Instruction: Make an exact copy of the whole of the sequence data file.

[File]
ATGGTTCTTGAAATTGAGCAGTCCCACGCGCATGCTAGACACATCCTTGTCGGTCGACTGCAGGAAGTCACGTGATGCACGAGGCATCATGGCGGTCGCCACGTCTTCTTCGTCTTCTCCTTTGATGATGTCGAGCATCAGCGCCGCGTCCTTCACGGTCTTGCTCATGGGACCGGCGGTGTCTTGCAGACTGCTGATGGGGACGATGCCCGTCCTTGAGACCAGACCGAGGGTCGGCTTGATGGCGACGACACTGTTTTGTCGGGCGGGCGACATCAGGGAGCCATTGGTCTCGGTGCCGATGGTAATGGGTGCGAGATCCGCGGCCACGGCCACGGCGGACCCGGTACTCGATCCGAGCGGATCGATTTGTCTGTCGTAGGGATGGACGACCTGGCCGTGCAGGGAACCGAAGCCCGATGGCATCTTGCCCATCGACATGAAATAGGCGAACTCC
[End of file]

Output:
ATGGTTCTTGAAATTGAGCAGTCCCACGCGCATGCTAGACACATCCTTGTCGGTCGACTGCAGGAAGTCACGTGATGCACGAGGCATCATGGCGGTCGCCACGTCTTCTTCGTCTTCTCCTTTGATGATGTCGAGCATCAGCGCCGCGTCCTTCACGGTCTTGCTCATGGGACCGGCGGTGTCTTGCAGACTGCTGATGGGGACGATGCCCGTCCTTGAGACCAGACCGAGGGTCGGCTTGATGGCGACGACACTGTTTTGTCGGGCGGGCGACATCAGGGAGCCATTGGTCTCGGTGCCGATGGTAATGGGTGCGAGATCCGCGGCCACGGCCACGGCGGACCCGGTACTCGATCCGAGCGGATCGATTTGTCTGTCGTAGGGATGGACGACCTGGCCGTGCAGGGAACCGAAGCCCGATGGCATCTTGCCCATCGACATGAAATAGGCGAACTCC